they were – rivalry
-          compliance
-          meaningless mechanism
-          love (this last one from life, teaching, death and resurrection of Jesus, the Word of God)
I wonder which of these we use to understand – as said in pew sheet
-          which of these shapes our answer to why are we on this journey to Good Friday and Easter?
-          shapes what is it we hope to get out of it?
-          shapes our desire in all this?

     2.      Abram and Sarai and God’s promise

We just heard the story of God’s promise with Abram and Sarai – truck loads of descendants
            all seems very improbable with Sarai being as old as she is
            and still nothing
Not first time such conversation happens in Genesis
Nor last time
J  First time is in Genesis 12
Abram and Sarai called leave comfort of being among the rich and powerful in Ur                       – come back to this one
J  repeated after give Lot first choice in Gen 13
J  meets Abrams despair in today’s reading
J  God or angels come for meal in Genesis 17
J  repeated with willingness to sacrifice Isaac in Gen 22.
really important promise

     3.      Blessed to be a blessing

Genesis 12 reads
“Now the Lord said to Abram, “Go from your country and your kindred and your father's house to the land that I will show you. And I will make of you a great nation, and I will bless you and make your name great, so that you will be a blessing. I will bless those who bless you, and him who dishonours you I will curse, and in you all the families of the earth shall be blessed.”
30 years ago Bonnie and I did a bible study course called Bethel
subtitle – based on this reading of Genesis 12
“blessed to be a blessing”
suggested that we should read the whole bible in light of this promise
            and this one line
“blessed to be a blessing”
should understand the whole story of people of God in light of that
“blessed to be a blessing”
should understand our own place in this story in light of that
            we are blessed to be a blessing!

     4.      Bible can be read in light of this

Bible can be read in light of this pattern
Law reminded descendants of Abraham through Isaac that yes they were blessed
            that blessing came with responsibility to be a blessing
Prophets constantly exhorted descendants of Abraham through Isaac
            their blessing came with responsibility to be a blessing
            failure to live that       out carried consequences
story of exile is story of failure of descendants of Abraham through Isaac to be a blessing
story restoration came with responsibility to be a blessing
Jesus lived among us
            living what means to be blessed
            living what it means to be a blessing for all people
è fulfilling the law and the prophets
in doing so confronted all the powers that harmed and destroyed communities by which people were blessed to be a blessing
è political powers – heard today
è religious powers  – high priests
è social and economic powers – rich and powerful – included Herod and high priests
è powers caused illness and demonic possession – led people ostracised from their communities
all these powers destroyed communities
prevented people from being blessed
            and prevented them from beige a blessing
Jesus actions and teachings restored those communities
            and like the law and prophets
            offered ways that those communities could be a blessing to others

     5.      The story and struggle goes on

That story, that struggle  of being a people blessed to be a blessing has continued since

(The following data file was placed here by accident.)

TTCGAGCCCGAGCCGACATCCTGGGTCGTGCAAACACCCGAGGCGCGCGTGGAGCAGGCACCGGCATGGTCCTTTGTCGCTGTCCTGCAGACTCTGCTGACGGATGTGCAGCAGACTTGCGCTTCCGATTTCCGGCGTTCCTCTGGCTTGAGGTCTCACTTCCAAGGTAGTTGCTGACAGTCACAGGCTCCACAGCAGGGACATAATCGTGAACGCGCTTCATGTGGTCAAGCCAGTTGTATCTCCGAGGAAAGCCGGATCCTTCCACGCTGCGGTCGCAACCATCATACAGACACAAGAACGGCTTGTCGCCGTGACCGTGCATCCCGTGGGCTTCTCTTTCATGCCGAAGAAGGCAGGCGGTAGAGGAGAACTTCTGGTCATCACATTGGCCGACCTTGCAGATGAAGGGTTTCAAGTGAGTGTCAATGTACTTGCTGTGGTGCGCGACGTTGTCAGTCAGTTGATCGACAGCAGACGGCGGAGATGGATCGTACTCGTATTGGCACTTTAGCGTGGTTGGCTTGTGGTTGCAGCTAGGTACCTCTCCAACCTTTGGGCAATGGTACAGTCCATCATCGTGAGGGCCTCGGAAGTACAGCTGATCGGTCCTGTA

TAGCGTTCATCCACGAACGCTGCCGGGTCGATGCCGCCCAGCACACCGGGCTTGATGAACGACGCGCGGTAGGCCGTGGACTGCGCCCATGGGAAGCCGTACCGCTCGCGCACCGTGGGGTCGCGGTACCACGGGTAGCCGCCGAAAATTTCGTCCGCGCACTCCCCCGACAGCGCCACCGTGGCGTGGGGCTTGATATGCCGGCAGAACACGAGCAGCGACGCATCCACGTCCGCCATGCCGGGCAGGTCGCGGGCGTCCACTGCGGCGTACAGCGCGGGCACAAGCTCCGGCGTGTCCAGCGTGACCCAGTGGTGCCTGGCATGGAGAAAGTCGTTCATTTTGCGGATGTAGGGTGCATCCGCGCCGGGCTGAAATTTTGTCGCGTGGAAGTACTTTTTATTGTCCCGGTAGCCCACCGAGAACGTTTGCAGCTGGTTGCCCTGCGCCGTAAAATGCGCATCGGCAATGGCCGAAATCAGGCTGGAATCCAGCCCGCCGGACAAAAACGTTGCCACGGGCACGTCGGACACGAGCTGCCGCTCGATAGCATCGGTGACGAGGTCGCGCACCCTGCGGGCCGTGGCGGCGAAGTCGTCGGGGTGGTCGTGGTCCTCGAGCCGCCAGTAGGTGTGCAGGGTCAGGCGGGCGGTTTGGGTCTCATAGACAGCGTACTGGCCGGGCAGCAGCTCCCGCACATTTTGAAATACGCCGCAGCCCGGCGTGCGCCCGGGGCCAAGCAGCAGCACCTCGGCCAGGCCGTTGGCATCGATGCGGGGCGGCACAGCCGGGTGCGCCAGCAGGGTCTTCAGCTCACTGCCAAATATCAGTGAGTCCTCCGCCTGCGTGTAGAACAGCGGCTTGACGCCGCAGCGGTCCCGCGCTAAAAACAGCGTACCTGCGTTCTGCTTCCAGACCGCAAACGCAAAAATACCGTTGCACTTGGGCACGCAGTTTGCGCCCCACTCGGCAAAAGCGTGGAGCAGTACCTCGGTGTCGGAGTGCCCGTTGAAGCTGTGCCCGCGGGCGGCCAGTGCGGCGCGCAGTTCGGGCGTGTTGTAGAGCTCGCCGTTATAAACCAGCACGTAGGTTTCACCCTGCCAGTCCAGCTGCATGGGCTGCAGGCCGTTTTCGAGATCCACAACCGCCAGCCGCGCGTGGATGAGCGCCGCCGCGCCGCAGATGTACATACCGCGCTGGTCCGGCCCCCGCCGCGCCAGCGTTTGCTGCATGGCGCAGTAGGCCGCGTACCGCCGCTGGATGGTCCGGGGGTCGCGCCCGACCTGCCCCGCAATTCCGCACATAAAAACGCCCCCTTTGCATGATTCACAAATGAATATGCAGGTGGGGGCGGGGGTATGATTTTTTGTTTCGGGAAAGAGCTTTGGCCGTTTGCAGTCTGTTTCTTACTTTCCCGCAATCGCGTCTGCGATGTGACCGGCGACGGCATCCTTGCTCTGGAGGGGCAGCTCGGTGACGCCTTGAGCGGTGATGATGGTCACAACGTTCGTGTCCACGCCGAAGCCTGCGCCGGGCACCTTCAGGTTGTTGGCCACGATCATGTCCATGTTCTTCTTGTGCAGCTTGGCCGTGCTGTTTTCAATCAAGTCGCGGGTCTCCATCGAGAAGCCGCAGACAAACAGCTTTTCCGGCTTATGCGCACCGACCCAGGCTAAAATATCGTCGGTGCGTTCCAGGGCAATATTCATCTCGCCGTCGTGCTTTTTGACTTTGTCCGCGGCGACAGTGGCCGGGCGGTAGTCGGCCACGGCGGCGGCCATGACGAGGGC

at times we inheritors of this blessing
            have been really keen on the being blessed bit
            whole schools of theology build around that
lot less keen on the “being a blessing” bit
Other stories so many clearly understood they were blessed to be a blessing
that blessing was seen as being a blessing in the here and now
making a difference to lives of people around them
people like St. Francis and Franciscan order
St Elizabeth of Hungary – lived in a way that did not add to poverty peasants those lived around her
            involved in establishment orphanages and feeding poor
so many Celtic monasteries across Great Britain and Europe
and many other monasteries as well
more recent times people like
Janani Luwum Archbishop of Uganda and Martyr (February 17, 1977)
In 1971 General Idi Amin came to power in a military coup. A reign of terror followed, and Luwum and the other bishops became prominent among those protesting Amin’s actions. The bishops wrote to Amin to protest about the many arbitrary deaths and the general reign of terror.
On 16 February 1977, after a meeting with President Amin, the archbishop was driven away, along with two government ministers. Uganda Radio announced that the three of them had been arrested, and the following morning it was stated that they had died in a car accident. It was widely known that they had in fact been shot on the orders of the president.
Óscar Arnulfo Romero y Galdámez (15 August 1917 – 24 March 1980)[3]
the fourth Archbishop of San Salvador in El Salvador. He spoke out against poverty, social injustice, assassinations and torture.[4] In 1980, Romero was assassinated while offering Mass in the chapel of the Hospital of Divine Providence.[5]
è you could name your own

     6.      Conclusion

danger with naming these is that see them as special
not like us at all
But to use Brian McLarens ideas
this is the pattern we are to understand everything by
            it is the pattern of God’s love
so we, like them
            are blessed to be a blessing
Invite you this Lent take time reflect
            what ways have we been blessed
            what ways are we a blessing to people Tauranga
            what ways invited join ongoing story people of God
stretches all the way back to Abraham
through coming Christ
and ongoing story the whole church
be "blessed to be a blessing".